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Norovirus sweeps the northeast, infecting thousands

Katherine Phelps ’25
Norovirus has impacted thousands of U.S. citizens, primarily children resulting in severe symptoms and hospitalization.

Cases of norovirus, a hyper-contagious stomach bug, are on the rise in the U.S, particularly in the northeast. While norovirus is common this time of year across the country, there has been an abnormal spike in cases this year in particular. 

The northeast–particularly New York, Pennsylvania, Connecticut and New Jersey–have experienced the highest positivity rate for the norovirus strain. According to recent data from the U.S. Centers For Disease Control and Prevention,  14% of swab tests in the northeast region came back positive for norovirus at the beginning of February. That number was up from approximately 12% two weeks earlier and just 4% in November before the epidemic broke out earlier in February. 

Cases of the norovirus commonly spike in the months of February and March because individuals are kept in close proximity to one another due to cold winter weather. The most common ways of catching the norovirus include but are not limited to: contaminated foods and liquids, touching tainted surfaces and interacting with people infected with the virus.

Jasmine Schiffman ’25 contracted the norovirus earlier in February.

“I was at a BBYO convention and literally everyone got the stomach bug,” Schiffman said. “It could have been from the food we were eating, but it might have also been because we were all really close to each other. We consumed all the pepto bismol in the health center.” 

Purel and the alcohol-based stuff doesn’t get through the envelope of the virus, and it’s still contagious on your hands. Soap and water is the only thing that’ll really protect you from this.

— Dr. Alfred Sacchetti

Once one person gets the norovirus, it can spread very easily and stay in a person’s body for weeks. According to the New York Post, it only takes a few particles of the virus to make someone sick, resulting in symptoms of dehydration, intense stomach pain, vomiting and diarrhea. 

Jocelyn Connors ’26 experienced the painful symptoms of stomach pain and nausea, leading to severe dehydration. 

“I was feeling really nauseous on the drive down to visit my brother at the University of South Carolina, and I originally just blamed it on my dad’s crazy driving,” Connors said. “I ended up throwing up so my family and I stopped at a restaurant to get some food to try and make me feel better. I ended up fainting in the bathroom because I was so dehydrated and I honestly never felt that sick in my life.”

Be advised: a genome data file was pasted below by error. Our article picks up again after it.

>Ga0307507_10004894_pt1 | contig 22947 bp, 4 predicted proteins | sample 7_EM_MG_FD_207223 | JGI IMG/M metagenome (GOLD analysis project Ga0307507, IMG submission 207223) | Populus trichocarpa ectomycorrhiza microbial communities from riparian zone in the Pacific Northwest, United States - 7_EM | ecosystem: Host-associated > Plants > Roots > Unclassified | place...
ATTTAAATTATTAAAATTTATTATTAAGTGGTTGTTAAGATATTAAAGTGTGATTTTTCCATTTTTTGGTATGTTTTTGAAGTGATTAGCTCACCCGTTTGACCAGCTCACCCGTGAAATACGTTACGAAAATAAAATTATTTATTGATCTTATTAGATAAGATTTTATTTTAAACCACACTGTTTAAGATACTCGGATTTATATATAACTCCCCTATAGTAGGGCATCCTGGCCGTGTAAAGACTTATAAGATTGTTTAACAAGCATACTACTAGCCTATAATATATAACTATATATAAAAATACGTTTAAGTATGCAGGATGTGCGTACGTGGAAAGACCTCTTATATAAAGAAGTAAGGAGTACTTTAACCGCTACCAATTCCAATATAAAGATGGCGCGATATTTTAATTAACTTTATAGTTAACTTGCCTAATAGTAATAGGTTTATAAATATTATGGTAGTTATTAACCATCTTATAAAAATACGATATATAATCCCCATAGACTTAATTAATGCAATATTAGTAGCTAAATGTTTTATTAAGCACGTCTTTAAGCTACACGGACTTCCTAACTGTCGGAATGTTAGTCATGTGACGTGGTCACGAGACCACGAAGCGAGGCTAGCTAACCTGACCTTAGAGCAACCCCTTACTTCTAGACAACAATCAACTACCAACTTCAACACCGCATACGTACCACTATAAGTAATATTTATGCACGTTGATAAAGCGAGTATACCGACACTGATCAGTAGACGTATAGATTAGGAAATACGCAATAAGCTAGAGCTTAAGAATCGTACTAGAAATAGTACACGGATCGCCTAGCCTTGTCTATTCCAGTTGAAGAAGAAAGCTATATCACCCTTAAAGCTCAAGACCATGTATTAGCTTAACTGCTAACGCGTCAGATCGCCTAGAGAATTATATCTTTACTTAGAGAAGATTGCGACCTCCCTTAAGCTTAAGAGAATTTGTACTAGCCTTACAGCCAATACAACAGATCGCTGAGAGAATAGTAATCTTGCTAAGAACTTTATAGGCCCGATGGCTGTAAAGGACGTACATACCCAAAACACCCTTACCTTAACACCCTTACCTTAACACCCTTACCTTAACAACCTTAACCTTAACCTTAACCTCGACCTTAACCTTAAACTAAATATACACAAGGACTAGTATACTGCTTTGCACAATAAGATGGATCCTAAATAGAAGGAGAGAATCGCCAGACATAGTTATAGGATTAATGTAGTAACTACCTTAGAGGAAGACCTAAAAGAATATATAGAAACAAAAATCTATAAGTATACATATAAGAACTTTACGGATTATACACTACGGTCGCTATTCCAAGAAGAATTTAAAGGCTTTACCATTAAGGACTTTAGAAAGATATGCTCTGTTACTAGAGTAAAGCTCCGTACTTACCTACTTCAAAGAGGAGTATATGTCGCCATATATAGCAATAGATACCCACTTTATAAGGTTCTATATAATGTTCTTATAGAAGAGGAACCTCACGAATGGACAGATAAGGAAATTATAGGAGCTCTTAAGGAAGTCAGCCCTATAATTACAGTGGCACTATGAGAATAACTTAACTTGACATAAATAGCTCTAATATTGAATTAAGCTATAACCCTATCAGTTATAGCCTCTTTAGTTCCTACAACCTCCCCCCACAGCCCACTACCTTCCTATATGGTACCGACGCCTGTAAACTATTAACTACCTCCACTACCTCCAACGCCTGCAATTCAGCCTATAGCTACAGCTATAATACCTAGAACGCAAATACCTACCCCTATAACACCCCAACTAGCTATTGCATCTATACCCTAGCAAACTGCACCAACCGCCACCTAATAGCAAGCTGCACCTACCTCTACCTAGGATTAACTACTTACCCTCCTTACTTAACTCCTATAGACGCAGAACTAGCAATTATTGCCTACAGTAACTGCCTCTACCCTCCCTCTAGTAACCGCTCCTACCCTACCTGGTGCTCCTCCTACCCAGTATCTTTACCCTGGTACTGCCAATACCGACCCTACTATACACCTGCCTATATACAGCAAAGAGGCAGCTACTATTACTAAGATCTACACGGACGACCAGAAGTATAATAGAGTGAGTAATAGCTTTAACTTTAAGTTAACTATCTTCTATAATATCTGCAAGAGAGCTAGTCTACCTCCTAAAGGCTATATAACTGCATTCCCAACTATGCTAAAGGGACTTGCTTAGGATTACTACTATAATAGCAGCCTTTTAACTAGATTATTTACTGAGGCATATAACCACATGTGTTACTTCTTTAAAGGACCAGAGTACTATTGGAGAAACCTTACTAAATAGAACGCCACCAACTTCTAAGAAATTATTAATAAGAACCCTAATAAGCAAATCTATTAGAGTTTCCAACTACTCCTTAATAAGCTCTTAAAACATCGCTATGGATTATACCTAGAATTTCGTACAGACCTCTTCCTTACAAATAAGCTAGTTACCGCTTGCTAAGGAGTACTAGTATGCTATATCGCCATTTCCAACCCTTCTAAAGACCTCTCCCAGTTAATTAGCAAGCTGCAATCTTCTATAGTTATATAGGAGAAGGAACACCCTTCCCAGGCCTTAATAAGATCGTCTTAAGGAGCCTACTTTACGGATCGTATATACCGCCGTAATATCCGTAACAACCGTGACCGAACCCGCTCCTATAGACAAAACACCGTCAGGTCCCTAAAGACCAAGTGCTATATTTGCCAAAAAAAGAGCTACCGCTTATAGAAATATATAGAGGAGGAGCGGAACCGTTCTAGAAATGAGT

Norovirus is very common among young children and teenagers, including Staples students, which has led to many schools being shut down briefly as a result of the outbreak. 

According to an article from, Irving Primary School in Middlesex County, New Jersey closed because of an intense norovirus outbreak.

 Dr. Alfred Sacchetti from Virtua Our Lady of Lourdes Hospital says that the best way to prevent outbreaks of the virus is to have children wash their hands with soap and water, instead of simply relying on purell. 

“Purel and the alcohol-based stuff doesn’t get through the envelope of the virus, and it’s still contagious on your hands,” Sacchetti told PBS. “Soap and water is the only thing that’ll really protect you from this.”

While there is no specific treatment for norovirus, individuals who have been infected should drink plenty of water, get lots of rest and wash fruits and vegetables thoroughly to prevent passing the sickness through food. In addition to this, students who are infected should not come to school in order to prevent the spread of norovirus considering how infectious it is.

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About the Contributor
Katherine Phelps ’25
Katherine Phelps ’25, Opinions Paper Editor
Katherine Phelps ’25 loves Inklings so much that this year she is working as an opinions paper editor again, partly because the class became an outlet while navigating the stresses of high school.  “Mentally draining, fun sometimes and tiring,” Phelps said when asked to describe her first two years at Staples.  The “fun” came from her diverting experiences in the Inklings room, which also led her to foster her journalism passion in the off season.  “I did a program with the New York Times for sports storytelling this summer,” Phelps said. “When I’m older I want to major in sports broadcasting.”   

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